South Africa after Covid-19, according to Dawie Roodt

Chief economist at the Efficient Group, Dawie Roodt, has published a new research note highlighting how the coronavirus pandemic is likely to impact the local and global economy over the next 10 years.

Roodt describes the pandemic as a ‘multifaceted, nonlinear, shock to the world economy’ and that its repercussions will be felt in a number of ways.

“All this will radically increase the risks of events previously considered of little importance. What characterises the Covid-19 pandemic is its range and the uncertainty of its impact. It will expose the shortcomings of economic models, both short-term and long-term.

“This simply means that we do not know what will happen, and the best course of action is to be prepared for all eventualities.”

Below, he provided an analysis of how various sectors are likely to be impacted and how to prepare.


South Africa and global economies 

Roodt said that the current crisis happened at a time when the fiscal policies of most countries were already severely constrained due to previous crises.

“Globally, public sector debt soared in recent years as authorities attempted to stimulate economies while tax receipts collapsed.

“For fiscal policy to stay stimulatory, the deficits to GDP need to keep on rising. This inevitably means that fiscal policy will eventually become more restrictive, exactly at a time that the world needs more fiscal stimulus,” he said.

Roodt said that there will also be more pressure on fiscal policy to spend more on health and on transfers to the poor, as well as support marginal companies.

“In fact, the introduction of minimum assistance, or a basic income grant, is likely to become a permanent fixture of fiscal policy in future. Inevitably that means that the role of the state in future will be further expanded as the state becomes more aware of the (income) needs of its citizen.

Roodt further highlighted the following three key themes for South Africa over the next ten years:

  • The South African government has mostly been a destructive force and has caused immense damage to the economy. The fiscus and the State-Owned Enterprises (SOEs) have been decimated, both operationally and financially;
  • Any significant economic growth for many years has become increasingly unlikely;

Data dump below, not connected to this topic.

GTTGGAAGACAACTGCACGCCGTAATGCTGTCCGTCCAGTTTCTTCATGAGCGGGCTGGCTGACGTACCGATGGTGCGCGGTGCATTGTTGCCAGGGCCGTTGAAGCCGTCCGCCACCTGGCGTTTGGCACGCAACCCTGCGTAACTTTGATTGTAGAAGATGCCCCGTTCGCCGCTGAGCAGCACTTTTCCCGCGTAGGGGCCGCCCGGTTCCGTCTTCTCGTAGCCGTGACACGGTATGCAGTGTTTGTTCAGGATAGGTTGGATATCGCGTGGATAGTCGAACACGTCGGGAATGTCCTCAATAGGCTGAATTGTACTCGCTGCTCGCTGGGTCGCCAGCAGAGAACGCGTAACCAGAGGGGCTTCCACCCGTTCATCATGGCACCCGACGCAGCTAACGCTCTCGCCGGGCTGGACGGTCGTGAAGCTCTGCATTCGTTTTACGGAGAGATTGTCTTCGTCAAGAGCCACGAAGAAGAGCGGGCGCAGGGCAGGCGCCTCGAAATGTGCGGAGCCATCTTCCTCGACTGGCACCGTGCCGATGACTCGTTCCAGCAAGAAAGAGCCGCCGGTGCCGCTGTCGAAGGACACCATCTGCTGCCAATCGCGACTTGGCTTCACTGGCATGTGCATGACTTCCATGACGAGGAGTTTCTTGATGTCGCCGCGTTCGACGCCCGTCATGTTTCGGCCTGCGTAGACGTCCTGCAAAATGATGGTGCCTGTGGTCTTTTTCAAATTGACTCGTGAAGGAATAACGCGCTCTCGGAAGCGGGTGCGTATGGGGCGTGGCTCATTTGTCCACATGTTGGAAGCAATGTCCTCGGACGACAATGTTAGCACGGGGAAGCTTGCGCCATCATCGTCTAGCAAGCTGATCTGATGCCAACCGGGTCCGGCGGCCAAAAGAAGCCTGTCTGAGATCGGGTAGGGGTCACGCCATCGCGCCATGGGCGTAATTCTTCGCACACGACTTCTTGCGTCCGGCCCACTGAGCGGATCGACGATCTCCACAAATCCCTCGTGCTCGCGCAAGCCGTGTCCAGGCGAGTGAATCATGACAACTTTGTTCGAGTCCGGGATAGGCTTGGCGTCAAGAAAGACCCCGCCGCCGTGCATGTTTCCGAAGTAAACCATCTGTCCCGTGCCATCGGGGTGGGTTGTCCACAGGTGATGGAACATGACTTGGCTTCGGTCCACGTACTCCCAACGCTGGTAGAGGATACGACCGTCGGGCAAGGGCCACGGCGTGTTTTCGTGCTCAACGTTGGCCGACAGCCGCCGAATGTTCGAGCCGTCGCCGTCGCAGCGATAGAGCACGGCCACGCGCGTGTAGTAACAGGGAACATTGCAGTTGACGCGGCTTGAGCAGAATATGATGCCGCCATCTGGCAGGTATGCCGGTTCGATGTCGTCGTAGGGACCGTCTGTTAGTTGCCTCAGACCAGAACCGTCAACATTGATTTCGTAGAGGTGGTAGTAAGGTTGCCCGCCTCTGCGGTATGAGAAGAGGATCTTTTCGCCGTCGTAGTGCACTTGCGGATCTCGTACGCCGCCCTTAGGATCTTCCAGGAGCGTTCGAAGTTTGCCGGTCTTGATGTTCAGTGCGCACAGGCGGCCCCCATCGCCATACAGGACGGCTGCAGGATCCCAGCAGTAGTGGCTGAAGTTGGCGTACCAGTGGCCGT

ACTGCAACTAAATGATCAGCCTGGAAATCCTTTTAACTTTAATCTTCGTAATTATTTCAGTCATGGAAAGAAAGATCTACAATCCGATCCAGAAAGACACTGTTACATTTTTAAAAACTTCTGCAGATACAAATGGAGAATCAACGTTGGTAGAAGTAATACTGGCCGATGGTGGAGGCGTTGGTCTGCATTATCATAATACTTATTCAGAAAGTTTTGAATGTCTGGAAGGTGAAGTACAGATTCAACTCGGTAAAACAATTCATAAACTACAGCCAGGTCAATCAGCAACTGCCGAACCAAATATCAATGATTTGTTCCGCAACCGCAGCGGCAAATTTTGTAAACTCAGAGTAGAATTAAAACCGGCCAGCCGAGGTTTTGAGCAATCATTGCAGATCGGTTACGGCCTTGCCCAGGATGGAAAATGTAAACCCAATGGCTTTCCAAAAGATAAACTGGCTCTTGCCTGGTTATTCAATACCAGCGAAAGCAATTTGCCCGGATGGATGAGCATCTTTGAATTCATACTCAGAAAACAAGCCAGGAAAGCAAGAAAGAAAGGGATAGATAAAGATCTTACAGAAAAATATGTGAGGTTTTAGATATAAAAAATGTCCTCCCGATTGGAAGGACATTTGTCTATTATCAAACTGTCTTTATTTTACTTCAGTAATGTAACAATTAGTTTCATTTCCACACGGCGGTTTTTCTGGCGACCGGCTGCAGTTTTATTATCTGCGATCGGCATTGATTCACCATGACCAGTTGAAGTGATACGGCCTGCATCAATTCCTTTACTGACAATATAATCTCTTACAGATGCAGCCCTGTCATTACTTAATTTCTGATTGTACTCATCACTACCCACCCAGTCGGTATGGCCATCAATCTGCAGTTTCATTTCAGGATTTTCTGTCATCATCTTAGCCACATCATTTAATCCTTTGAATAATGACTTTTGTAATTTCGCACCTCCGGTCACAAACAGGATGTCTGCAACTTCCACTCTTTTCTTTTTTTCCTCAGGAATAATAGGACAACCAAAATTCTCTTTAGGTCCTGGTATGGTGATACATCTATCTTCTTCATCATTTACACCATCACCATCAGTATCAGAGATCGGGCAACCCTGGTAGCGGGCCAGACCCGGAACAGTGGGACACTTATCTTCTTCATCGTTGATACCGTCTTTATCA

• We can expect more state intervention and more radical policies as our political leaders realise that unemployment and poverty are getting worse.

Tito Mboweni’s supplementary budget on Wednesday (24 June) shows that gross national debt will be close to R4 trillion, or 81.8% of GDP by the end of this fiscal year.

This is compared to an estimate of R3.56 trillion or 65.6% of GDP projected in February. He noted that in the February Budget, it was expected that the global economy would expand by 3.3% in 2020 – now the expectation is that there will be a global contraction of 5.2%.

“This will bring about the broadest collapse in per capita incomes since 1870. Throughout the world, tens of millions of workers have lost their jobs. South African unemployment increased by one percentage point, reaching 30.1% in the first three months of this year,” Mboweni said.

“The South African economy is now expected to contract by 7.2% in 2020. This is the largest contraction in nearly 90 years.”


Real estate and working from home

Roodt said that companies are delaying the return of office workers for as long as possible and may use this opportunity to remodel the office altogether.

While some companies may need additional space to meet social distancing requirements, as a general rule less office space will be required in future, he said.

Roodt said that those that remain will have no choice but to offer more flexible lease terms if they want tenants to stay. He added that the pandemic has also given companies an opportunity to assess their workforce.

“Corporates may realise that many of their staff are adding very little value, leading to many potential jobs lost for the traditional office worker.